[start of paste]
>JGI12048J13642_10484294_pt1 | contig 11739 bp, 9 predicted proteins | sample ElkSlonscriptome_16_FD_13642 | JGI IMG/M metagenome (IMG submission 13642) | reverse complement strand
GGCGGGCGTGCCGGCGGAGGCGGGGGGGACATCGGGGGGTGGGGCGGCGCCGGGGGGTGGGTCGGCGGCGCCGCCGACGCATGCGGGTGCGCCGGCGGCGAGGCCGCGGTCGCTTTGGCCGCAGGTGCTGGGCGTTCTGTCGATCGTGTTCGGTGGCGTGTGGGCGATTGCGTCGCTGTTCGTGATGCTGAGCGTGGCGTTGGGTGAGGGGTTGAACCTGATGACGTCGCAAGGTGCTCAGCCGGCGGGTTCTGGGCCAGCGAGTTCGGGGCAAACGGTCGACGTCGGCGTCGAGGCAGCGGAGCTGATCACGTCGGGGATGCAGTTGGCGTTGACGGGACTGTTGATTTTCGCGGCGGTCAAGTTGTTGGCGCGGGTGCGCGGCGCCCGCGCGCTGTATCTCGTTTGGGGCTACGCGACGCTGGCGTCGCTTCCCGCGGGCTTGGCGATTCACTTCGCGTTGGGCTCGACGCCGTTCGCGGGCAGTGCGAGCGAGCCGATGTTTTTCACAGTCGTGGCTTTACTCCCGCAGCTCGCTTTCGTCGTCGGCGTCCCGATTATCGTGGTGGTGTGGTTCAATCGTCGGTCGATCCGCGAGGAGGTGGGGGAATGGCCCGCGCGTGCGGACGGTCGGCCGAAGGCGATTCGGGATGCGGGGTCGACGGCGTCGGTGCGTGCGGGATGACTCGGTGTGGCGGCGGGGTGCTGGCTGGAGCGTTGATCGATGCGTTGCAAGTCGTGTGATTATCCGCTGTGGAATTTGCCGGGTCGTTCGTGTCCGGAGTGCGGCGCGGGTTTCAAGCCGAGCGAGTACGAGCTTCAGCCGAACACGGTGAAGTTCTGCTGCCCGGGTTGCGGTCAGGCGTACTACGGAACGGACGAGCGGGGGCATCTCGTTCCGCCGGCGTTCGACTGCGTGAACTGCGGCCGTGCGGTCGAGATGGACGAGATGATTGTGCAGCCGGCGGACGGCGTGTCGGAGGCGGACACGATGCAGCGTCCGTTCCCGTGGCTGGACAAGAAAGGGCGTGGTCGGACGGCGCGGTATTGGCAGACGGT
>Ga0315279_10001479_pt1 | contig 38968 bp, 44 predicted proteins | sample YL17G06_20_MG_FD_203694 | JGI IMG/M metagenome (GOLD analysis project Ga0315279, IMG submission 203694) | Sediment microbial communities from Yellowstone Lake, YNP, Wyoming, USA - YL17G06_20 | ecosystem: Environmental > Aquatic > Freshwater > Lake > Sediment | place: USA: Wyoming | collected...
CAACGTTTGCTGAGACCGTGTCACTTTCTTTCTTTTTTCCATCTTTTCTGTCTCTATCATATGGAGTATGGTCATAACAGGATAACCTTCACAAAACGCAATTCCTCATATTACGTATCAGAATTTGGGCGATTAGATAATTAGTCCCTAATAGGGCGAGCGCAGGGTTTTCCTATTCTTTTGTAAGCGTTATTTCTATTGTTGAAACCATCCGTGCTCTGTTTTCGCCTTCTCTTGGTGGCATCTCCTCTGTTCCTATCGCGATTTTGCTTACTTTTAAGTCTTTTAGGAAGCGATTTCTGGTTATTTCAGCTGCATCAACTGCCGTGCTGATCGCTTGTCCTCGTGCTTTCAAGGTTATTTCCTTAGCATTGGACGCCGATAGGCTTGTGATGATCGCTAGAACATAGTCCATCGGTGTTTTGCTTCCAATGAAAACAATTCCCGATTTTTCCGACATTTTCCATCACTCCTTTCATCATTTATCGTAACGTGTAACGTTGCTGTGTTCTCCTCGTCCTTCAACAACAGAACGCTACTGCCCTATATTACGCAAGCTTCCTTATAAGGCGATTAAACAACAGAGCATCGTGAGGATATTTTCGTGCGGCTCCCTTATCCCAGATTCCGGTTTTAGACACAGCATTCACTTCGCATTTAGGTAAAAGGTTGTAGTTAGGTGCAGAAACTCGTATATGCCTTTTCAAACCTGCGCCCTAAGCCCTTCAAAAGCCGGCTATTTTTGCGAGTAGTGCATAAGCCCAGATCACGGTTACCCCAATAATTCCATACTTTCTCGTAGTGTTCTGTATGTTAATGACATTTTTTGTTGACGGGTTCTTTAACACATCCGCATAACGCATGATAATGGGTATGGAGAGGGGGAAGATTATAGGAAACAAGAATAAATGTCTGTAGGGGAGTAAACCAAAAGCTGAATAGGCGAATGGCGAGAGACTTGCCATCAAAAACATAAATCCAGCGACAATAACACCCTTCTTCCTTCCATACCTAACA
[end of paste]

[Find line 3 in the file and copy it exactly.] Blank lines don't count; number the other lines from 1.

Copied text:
>Ga0315279_10001479_pt1 | contig 38968 bp, 44 predicted proteins | sample YL17G06_20_MG_FD_203694 | JGI IMG/M metagenome (GOLD analysis project Ga0315279, IMG submission 203694) | Sediment microbial communities from Yellowstone Lake, YNP, Wyoming, USA - YL17G06_20 | ecosystem: Environmental > Aquatic > Freshwater > Lake > Sediment | place: USA: Wyoming | collected...